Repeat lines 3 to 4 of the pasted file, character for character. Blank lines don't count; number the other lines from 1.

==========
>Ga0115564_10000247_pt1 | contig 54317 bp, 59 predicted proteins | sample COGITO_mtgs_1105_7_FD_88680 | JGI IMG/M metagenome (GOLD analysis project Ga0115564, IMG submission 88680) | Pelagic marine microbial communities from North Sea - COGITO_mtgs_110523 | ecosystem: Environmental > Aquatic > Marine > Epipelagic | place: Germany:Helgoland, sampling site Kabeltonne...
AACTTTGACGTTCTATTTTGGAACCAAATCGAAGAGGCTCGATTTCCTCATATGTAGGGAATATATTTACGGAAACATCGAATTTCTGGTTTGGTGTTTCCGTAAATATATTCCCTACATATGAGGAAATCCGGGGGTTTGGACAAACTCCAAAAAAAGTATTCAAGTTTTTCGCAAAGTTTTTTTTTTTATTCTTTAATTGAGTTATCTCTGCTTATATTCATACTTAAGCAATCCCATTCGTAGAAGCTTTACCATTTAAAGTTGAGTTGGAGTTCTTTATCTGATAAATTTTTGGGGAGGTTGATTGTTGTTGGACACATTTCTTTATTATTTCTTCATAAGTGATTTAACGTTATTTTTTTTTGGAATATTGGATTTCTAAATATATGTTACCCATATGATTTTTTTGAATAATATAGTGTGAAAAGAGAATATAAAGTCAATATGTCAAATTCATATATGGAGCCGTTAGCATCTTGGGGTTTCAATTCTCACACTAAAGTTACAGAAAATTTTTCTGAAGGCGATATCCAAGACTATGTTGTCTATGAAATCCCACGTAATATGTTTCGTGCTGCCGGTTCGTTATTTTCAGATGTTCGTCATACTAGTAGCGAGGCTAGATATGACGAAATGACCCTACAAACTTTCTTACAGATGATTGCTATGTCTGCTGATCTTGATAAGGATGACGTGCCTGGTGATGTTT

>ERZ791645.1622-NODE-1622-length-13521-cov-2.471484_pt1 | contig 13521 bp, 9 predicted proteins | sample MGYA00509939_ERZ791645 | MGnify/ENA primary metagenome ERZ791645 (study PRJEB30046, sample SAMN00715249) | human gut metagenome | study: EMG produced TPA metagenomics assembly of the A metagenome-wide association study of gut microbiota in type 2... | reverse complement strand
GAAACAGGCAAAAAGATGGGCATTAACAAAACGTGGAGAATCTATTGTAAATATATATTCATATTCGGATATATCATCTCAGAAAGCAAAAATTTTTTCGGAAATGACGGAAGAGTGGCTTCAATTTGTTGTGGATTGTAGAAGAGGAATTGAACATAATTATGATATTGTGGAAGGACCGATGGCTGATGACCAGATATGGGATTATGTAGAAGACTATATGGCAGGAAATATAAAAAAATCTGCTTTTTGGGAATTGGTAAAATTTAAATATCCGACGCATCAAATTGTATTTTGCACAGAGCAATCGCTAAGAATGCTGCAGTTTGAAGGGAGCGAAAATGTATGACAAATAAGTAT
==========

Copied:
>ERZ791645.1622-NODE-1622-length-13521-cov-2.471484_pt1 | contig 13521 bp, 9 predicted proteins | sample MGYA00509939_ERZ791645 | MGnify/ENA primary metagenome ERZ791645 (study PRJEB30046, sample SAMN00715249) | human gut metagenome | study: EMG produced TPA metagenomics assembly of the A metagenome-wide association study of gut microbiota in type 2... | reverse complement strand
GAAACAGGCAAAAAGATGGGCATTAACAAAACGTGGAGAATCTATTGTAAATATATATTCATATTCGGATATATCATCTCAGAAAGCAAAAATTTTTTCGGAAATGACGGAAGAGTGGCTTCAATTTGTTGTGGATTGTAGAAGAGGAATTGAACATAATTATGATATTGTGGAAGGACCGATGGCTGATGACCAGATATGGGATTATGTAGAAGACTATATGGCAGGAAATATAAAAAAATCTGCTTTTTGGGAATTGGTAAAATTTAAATATCCGACGCATCAAATTGTATTTTGCACAGAGCAATCGCTAAGAATGCTGCAGTTTGAAGGGAGCGAAAATGTATGACAAATAAGTAT